$5,000 grant gets Senior Center a computer lab
Technology to be used to teach seniors online basics
Any senior who does not understand how to use social media like Facebook, doesn't have an email address, or who has been in the dark about online basics like web surfing, shopping and bill paying, can start enjoying all the benefits the online world has to offer now that the Cassville Senior Center has a computer lab and is teaching them those basics.
According to Kristina Atwood, center administrator, a $5,000 grant from Senior Age made the lab and computer classes possible.
The center purchased three, touch-screen Dell computers, three Samsung Galaxy tablets and a printer for seniors to utilize.
"Now, we have a computer room and are offering computer classes to seniors," Atwood said. "We applied for the grant and it was awarded this summer. We got everything purchased in July, but it took awhile to get the room set up, which was finished in October."
During the application process, the center had to explain how they would use computers, and how they would benefit seniors in the community.
"We just finished our first six-week session," Atwood said. "The class teaches computer basics, like how to surf the web, use Facebook, email and some word processing. We will offer them every six weeks, and, after a break due to the holiday, our next one will start in December. Anyone who is interested can call the center."
The class is offered Mondays from 10-11:30 a.m., and there is already a waiting list.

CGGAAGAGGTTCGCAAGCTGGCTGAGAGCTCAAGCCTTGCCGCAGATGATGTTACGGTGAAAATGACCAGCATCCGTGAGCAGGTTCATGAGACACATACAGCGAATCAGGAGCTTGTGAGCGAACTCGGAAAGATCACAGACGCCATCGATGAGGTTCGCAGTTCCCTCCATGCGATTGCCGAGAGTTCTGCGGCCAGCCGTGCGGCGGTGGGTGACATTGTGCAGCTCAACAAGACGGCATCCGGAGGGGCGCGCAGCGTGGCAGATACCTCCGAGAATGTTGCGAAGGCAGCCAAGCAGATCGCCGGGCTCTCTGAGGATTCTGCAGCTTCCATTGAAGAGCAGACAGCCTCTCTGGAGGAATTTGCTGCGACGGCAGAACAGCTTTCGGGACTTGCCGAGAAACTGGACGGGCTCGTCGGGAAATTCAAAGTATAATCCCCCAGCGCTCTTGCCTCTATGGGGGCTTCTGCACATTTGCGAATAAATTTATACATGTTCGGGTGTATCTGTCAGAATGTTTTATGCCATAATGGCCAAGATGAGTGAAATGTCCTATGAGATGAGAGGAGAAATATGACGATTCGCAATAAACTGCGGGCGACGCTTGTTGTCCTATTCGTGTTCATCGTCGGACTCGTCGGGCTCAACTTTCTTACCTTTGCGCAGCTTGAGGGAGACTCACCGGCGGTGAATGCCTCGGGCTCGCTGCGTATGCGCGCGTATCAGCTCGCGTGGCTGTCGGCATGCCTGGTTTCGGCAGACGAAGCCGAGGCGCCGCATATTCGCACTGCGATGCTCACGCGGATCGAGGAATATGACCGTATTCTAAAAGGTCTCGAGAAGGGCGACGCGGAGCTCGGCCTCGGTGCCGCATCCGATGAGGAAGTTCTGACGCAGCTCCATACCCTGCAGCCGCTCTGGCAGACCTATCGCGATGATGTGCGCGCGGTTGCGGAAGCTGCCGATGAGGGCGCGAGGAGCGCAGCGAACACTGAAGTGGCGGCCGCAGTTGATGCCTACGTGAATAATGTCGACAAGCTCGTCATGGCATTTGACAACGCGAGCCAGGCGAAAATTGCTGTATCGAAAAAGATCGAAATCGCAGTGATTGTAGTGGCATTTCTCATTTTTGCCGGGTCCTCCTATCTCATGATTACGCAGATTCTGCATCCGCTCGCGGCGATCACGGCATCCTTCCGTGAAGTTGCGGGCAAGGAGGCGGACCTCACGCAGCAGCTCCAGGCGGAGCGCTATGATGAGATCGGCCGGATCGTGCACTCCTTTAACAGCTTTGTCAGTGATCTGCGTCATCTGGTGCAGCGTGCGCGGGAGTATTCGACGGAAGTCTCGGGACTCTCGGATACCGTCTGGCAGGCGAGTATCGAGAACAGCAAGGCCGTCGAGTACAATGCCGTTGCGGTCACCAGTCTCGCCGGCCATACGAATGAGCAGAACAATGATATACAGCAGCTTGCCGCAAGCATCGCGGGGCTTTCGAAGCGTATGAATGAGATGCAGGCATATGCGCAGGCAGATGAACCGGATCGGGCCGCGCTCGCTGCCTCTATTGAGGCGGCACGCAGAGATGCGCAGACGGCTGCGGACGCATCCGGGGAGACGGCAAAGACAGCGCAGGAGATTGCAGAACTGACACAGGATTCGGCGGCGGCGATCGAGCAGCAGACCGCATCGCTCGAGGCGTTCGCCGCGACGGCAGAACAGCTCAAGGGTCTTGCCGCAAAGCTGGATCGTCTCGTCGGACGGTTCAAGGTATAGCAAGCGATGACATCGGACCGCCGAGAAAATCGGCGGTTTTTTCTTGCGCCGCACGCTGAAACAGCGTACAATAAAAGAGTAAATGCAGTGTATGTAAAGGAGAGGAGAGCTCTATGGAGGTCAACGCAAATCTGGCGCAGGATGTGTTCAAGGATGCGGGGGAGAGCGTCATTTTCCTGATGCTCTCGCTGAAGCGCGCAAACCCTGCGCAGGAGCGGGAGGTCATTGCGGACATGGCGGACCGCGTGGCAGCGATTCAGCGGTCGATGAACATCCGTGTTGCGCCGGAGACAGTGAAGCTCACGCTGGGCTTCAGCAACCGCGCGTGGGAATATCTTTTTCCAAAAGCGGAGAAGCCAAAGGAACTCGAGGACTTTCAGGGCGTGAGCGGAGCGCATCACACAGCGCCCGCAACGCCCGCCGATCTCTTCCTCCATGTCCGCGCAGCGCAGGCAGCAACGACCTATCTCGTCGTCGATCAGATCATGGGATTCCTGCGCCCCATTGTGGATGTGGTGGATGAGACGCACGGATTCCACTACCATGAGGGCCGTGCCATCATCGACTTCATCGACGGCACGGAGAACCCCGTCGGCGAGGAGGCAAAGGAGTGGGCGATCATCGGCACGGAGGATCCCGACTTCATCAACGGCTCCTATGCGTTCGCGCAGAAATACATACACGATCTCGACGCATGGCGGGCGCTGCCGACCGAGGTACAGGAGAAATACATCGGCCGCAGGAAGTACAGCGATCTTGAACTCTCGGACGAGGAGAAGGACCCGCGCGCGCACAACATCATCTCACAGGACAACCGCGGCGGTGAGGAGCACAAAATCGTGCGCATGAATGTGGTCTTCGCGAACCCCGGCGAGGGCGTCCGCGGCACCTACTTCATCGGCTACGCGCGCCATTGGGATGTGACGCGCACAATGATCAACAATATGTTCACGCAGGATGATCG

"They seem pretty interested in learning how to use the computer," Atwood said.
What makes some seniors more tech-savvy than others may be related to access, Atwood said.
"I think it depends on how much access you have to a computer, so some [seniors] never learn computer basics," she said.
Besides just knowing the basics, it's becoming more and more difficult to do life offline, with banks offering apps to check balances, transfer funds and deposit checks, companies moving to online bill pay, and hospitals using patient portal systems, not to mention the convenience of online shopping.
"So much is being moved online, like banking, prescriptions, doctors, etc., so I think its really important that seniors are at least comfortable using computers, creating an email account and doing some word processing," Atwood said.
Seniors can also come in to use the computers and printers for convenience during center hours, such as to print a letter, pay a bill or look up something. A per-page fee for color copies will apply.
When it comes to getting seniors up-to-speed with modern technology, Atwood doesn't want to just stop with computers.
"In the future, I hope to do some sessions with smart phones," she said. "I'm always looking for volunteers that want to help teach."
In more traditional activities, Bingo has been reinstated at the center, thanks to the sponsorship of Three Rivers Hospice of Cassville. The game will be held the first Wednesday of every month from 10:15-11 a.m., with prizes awarded.
"We had bingo a couple of years ago, and it stopped because of lack of interest, but it is regaining popularity," Atwood said.
To sign up for computer classes, or for more information about any of the center's other activities, people may call the center at 417-847-0131.